X-ray imaging is not included in this list, while it seems to me one of the almost central to the metaphysical moment in this novel.
By the way, I had no idea what acculturation meant (until today - see the date of this post to mark my word). But it has changed. I now am a proud owner of at least approximate  understanding what this really coolly written word (you wish it were occultatation - huh?)
This term was coined or just disseminated in the sixties and it means roughly: adoption and assimilation of cultural norms and behavioral patterns of the majority group.
Look, it is not the same as just assimilation ok?
So I don't know - sick Mr. Castorp commits; no. undergoes acculturation; no, experiences.... Hmmm, Thomas Mann had no idea what he did to this poor sick bloke.


George Wilson, painting for cover of Man With the X-Ray Eyes, 1963 (via Gold Key Comics)
George Wilson, painting for cover of Man With the X-Ray Eyes, 1963 (via Gold Key Comics)
The image above and a tonne of absolutely super unnatural, freakish, steam-punk, humour-occultist are channeled from a smilingly inexhaustible source of sometime truly historic images - the Wunderkammer. This site attests to the long and rich history of humanity as seriously messed up, obsessive species.

3 Jul 2013

Australia - reclaimed metals

I love destroying me some hardware!
Remember Max 2 aka "The Road Warrior" - OMG, this was such fun movie.
I am including it in my diary for the reasons explained in the earlier post (Alzeimer or temporary memory loss need something for a kick-start)
To cut to the chase, dialogues have been removed - Final Pursuit, The Chase Maximum!

Somebody (perhaps) Ebert or the film director himself likened the massive chase segments to Buster Keatons General.
Ohhh, me love Buster Keaton!
Oh, and The Feral Kid: File:The Feral Kid.jpg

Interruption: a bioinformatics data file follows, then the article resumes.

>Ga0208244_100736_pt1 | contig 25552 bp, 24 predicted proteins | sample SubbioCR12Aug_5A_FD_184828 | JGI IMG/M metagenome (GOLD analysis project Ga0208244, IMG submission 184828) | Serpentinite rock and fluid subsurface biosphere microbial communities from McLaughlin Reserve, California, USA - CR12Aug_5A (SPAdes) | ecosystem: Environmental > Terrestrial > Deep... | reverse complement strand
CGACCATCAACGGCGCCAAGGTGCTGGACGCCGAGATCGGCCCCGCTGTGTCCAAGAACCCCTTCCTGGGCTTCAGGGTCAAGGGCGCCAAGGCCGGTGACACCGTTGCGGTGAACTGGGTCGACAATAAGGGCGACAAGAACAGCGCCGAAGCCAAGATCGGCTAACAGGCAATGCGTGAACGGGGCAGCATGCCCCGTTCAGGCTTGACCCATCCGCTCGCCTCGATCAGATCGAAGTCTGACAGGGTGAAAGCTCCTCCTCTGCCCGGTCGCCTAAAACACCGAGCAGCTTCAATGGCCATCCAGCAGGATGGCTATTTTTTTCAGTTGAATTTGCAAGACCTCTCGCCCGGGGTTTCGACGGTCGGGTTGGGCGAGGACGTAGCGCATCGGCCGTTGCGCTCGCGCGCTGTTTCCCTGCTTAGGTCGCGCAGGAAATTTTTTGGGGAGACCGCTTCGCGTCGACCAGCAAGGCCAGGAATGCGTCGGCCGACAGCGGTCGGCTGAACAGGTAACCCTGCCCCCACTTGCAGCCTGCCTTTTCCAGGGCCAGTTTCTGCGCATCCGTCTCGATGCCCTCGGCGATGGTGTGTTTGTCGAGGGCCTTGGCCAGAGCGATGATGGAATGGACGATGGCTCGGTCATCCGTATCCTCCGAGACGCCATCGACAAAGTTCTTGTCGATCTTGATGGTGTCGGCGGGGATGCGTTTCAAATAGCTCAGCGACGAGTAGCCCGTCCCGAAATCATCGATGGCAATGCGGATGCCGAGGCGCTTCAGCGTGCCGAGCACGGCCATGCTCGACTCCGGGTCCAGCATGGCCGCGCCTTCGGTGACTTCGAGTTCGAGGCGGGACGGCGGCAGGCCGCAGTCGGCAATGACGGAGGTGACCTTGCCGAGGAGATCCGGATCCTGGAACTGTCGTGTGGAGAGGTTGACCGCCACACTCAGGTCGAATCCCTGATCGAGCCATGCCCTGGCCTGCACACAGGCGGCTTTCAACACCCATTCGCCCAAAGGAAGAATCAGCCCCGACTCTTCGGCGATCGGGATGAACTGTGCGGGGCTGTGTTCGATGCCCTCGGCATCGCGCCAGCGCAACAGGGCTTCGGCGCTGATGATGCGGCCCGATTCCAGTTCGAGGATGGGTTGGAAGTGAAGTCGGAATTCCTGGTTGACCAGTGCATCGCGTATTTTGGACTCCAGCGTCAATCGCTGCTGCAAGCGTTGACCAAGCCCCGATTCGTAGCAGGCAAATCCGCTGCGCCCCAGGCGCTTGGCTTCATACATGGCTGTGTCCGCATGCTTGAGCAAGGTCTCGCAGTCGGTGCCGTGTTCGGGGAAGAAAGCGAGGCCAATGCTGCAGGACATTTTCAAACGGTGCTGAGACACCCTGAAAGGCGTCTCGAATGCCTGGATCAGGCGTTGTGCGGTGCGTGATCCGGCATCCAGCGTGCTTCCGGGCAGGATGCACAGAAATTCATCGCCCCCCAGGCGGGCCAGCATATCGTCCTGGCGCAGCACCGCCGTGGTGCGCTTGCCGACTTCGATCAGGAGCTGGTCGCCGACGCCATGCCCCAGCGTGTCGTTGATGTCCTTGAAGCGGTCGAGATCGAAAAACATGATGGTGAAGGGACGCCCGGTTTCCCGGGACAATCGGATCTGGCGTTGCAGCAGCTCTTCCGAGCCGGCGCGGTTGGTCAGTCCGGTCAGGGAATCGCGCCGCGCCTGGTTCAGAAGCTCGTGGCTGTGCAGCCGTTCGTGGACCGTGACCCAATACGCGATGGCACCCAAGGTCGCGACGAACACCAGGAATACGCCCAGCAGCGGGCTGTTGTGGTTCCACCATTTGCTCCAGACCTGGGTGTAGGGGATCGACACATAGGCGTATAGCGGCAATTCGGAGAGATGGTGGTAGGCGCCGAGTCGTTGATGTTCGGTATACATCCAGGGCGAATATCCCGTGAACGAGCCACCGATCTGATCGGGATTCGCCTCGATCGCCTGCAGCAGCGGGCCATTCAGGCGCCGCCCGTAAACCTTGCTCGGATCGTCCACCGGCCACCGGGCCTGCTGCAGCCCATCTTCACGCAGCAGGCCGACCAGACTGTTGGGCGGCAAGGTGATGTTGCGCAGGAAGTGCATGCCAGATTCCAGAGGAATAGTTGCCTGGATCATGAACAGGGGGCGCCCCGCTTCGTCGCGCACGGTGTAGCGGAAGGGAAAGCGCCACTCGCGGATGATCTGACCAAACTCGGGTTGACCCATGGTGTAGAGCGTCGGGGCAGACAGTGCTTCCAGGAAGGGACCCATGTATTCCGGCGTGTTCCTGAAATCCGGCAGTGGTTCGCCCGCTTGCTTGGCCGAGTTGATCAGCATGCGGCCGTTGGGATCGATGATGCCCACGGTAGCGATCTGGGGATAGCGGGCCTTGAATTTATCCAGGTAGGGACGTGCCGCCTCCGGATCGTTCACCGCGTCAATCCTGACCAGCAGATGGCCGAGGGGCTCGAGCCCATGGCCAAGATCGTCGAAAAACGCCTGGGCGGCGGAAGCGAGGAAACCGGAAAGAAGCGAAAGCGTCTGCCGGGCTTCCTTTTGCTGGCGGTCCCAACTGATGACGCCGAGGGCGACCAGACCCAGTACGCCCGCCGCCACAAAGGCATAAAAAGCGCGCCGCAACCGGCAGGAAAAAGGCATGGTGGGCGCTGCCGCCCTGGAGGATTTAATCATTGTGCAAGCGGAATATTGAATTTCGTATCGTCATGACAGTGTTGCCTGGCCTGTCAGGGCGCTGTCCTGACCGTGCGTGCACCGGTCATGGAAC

1 Jul 2013

Little Prince on Obsolete

A close colleague of mine (someone who usually be called a friend these days, but since the English language is not my first, nor even a second language, I am trying to be "judicious" with wording, hmmm - I know, occasionally with completely adverse effect) reminded me of The Little Prince.
I did not grow up on the Little Charmer, I grew on the Hans Christian Andersen's tales, but I know of him, read some of it, saw the illustration and saw how my son was charmed when watching animated film.

So if I had to put a face (I know he is widely known by the original watercoloured illustrations and countless animations afterwards) to His Little Highness, it would be this one.

This item comes from another indispensable source of magic: obsolete.com

They are sophisticated sellers of aromatic treats for the sophisticated decorator.
This is a head of a little Italian hand-carved mannequin intended to represent a saint.
Just to add to the saint's venerated allure his marionette-like features permitted the movement of the body: the wooden hands could me made into certain gestures, head tilted, the body tilted.
The flower had once seen a caravan passing.
“Men?” she echoed. “I think there are six or seven of them in existence. I saw them, several years ago. But one never knows where to find them. The wind blows them away. They have no roots, and that makes their lives very difficult.”

Further down the mechanics of the image of divinity:
The Obsolete allows a glimpse into that by showing the details of the fixtures of the 4ft figure. It must have been the statue of Saint Anthony, the hook on the figure'arm was probably to help the arm hold the figure of a baby Jesus.
Anyway, marvelous stuff.

Super site on Saint-Exupery is here:
Related Posts Plugin for WordPress, Blogger...